Unsurprisingly, Eyolf in his Foofy Suit follows the Rat Woman into the icy fjord and drowns; only his crutch is recovered. As Allmers sits mourning with Asta, they reminisce how, as poor orphans, they had pretended that Asta was a boy named Eyolf, to the point that Asta wore her brother's hand-me-down clothes. We learn that Allmers had shared this memory with only one outsider: his wife Rita. Asta reveals that they are not really even half-siblings, for Allmers's father, who had married Asta's mother, was not in fact her father. It seems that Allmers and Asta may run off together, since their love will no longer be incestuous, but Ibsen stops just short of this scandalous suggestion. I was half-hoping that Asta would turn out to be really a boy after all, and that they would still run away together, but of course that doesn't happen either. Then there is a great confrontation between Allmers and his wife, who plan to separate rather than live together with the ghost of their drowned son. Thus we learn another guilty secret:
ALLMERS (With sudden anger): You’re the one who’s guilty, Rita!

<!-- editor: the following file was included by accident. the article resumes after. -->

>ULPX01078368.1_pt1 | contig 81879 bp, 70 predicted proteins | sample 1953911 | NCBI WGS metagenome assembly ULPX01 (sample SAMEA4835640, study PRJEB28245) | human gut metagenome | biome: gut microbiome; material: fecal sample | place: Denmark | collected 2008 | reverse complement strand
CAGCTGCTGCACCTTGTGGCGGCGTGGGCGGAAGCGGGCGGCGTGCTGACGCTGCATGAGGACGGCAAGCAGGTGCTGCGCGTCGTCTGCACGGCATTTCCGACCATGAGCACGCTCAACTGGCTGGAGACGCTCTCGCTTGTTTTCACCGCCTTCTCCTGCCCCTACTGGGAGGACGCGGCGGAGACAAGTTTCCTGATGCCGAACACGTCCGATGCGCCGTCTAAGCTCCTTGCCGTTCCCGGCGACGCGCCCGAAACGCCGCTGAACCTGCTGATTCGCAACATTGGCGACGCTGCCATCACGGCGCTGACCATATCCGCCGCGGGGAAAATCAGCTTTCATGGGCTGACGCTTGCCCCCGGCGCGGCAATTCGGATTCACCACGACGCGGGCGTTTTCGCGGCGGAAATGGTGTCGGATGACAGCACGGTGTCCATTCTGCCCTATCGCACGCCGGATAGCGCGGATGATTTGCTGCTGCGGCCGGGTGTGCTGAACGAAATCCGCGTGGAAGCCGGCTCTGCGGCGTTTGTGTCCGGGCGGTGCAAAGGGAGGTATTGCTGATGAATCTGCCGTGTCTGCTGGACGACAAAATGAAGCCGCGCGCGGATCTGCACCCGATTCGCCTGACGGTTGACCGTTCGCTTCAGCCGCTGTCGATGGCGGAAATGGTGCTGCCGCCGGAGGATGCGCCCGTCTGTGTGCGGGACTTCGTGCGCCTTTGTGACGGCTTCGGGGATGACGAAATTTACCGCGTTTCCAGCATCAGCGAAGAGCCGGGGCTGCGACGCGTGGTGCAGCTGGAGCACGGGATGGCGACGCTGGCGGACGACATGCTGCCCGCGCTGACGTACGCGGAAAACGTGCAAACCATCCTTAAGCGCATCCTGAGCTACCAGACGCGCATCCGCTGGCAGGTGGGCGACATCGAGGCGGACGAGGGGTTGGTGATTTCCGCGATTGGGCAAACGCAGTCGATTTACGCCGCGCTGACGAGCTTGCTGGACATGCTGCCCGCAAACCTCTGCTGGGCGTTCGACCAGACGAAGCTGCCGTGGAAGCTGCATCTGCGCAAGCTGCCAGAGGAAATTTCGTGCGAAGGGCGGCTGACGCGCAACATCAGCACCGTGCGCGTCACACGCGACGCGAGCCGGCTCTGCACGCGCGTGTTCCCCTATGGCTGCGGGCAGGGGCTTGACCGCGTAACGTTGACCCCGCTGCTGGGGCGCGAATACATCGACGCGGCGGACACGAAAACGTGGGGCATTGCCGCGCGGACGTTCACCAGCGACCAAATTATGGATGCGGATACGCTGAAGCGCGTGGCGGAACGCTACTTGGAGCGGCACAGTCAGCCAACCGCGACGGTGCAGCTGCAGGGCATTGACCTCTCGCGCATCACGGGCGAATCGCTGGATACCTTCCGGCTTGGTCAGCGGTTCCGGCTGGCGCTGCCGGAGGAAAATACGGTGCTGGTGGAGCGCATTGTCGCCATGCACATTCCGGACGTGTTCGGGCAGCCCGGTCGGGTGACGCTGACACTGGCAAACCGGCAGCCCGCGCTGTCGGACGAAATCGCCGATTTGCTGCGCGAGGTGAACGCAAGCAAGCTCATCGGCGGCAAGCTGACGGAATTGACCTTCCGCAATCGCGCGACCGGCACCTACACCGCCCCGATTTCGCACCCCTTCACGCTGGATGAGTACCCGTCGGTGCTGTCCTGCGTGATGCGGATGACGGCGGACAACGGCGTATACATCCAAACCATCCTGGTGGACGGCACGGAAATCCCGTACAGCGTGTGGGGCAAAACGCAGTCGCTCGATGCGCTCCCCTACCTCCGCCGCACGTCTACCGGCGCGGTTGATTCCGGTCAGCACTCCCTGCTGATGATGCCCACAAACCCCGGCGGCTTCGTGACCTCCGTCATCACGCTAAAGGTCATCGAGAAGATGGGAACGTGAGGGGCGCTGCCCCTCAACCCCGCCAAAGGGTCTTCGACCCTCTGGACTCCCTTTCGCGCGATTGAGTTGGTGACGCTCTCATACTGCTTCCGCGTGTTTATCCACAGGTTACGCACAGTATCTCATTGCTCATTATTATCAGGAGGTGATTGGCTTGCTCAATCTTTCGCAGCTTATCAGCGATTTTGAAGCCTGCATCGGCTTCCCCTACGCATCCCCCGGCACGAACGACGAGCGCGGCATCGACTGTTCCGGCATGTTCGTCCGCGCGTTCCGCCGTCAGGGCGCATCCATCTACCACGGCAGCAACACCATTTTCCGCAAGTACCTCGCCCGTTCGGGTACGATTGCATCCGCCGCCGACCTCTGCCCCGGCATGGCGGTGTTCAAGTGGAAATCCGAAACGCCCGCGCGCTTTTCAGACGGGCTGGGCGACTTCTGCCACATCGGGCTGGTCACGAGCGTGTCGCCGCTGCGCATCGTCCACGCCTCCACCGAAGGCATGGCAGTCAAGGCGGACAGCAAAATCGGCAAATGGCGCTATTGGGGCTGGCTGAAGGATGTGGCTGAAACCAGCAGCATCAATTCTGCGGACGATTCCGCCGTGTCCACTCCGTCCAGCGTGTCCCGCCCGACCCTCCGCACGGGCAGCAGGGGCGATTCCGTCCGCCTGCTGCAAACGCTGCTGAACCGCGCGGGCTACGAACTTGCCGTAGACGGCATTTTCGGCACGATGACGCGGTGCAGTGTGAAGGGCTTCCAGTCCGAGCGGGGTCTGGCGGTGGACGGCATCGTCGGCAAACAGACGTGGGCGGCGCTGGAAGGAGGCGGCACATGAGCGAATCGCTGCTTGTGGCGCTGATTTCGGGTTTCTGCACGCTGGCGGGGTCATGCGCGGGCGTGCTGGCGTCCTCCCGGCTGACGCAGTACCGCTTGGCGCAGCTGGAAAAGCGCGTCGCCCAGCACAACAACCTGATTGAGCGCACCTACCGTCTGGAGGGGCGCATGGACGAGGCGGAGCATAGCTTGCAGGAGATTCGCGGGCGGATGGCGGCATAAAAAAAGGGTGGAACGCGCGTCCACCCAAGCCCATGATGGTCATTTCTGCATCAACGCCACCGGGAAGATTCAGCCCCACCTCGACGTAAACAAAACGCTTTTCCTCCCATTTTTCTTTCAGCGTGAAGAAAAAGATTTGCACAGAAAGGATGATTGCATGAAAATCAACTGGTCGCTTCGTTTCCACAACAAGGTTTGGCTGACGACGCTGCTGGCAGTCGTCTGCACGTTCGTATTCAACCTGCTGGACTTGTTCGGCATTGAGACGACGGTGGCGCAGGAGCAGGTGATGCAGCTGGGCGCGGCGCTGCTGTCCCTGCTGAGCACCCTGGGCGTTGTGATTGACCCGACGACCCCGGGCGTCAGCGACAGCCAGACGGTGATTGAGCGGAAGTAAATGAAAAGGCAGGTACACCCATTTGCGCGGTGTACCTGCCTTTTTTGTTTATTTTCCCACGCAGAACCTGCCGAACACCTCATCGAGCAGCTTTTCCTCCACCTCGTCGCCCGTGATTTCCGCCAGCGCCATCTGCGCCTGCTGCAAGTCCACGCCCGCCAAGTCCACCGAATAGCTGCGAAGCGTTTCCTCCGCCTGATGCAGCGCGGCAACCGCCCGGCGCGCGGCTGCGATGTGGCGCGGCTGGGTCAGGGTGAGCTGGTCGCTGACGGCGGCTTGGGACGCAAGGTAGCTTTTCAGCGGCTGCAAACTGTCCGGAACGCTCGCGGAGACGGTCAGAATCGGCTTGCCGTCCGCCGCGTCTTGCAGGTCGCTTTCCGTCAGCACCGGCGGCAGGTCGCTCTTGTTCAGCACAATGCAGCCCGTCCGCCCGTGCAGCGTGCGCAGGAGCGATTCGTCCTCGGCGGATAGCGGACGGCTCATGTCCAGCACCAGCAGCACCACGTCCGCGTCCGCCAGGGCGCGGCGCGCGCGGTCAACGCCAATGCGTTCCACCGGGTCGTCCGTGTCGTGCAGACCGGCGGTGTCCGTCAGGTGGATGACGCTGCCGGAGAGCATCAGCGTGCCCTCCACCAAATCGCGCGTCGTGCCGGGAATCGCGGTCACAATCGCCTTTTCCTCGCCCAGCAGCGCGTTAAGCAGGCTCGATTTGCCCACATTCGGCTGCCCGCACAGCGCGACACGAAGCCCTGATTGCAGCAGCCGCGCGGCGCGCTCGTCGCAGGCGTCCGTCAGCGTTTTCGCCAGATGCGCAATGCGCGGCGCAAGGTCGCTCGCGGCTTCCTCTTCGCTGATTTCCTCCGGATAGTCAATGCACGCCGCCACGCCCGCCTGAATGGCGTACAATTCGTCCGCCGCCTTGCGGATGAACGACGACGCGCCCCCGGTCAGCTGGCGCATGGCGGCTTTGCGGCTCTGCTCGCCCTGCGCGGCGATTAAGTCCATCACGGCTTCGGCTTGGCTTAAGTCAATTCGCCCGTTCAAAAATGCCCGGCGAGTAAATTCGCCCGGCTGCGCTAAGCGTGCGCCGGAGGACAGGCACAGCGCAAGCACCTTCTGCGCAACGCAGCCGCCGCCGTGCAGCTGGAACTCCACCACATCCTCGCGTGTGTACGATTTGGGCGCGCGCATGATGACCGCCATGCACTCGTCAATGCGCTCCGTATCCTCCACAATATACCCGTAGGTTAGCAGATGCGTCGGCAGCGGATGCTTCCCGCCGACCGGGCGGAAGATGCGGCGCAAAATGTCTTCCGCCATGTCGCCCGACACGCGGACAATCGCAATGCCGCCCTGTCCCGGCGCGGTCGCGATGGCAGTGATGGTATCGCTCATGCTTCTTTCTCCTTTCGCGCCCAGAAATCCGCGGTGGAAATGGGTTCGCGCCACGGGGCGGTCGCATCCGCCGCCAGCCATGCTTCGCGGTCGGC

RITA (Rising): I!
ALLMERS: Yes, you! It was your fault that he became – what he was! It was your fault that he couldn’t save himself when he fell into the water!
RITA (As though warding off a blow): Alfred – I won’t have you lay the blame on me!
(More and more beside himself): But I do! You were to blame! It was due to your neglect; you left him lying on the table – unguarded, unprotected – a helpless infant!
RITA: He seemed perfectly safe; he was lying on the pillow fast asleep. And you’d promised to look after him.

ALLMERS: Yes, I had. (Lowers his voice.) But you came and lured me away from him; enticed me into going with you.
RITA (Looks at him defiantly): And you forgot the child, and everything else – why not admit it?
ALLMERS: (With suppressed rage): It’s true. (In a lower tone) I forgot him – in your arms!
RITA (Outraged): This is intolerable of you, Alfred!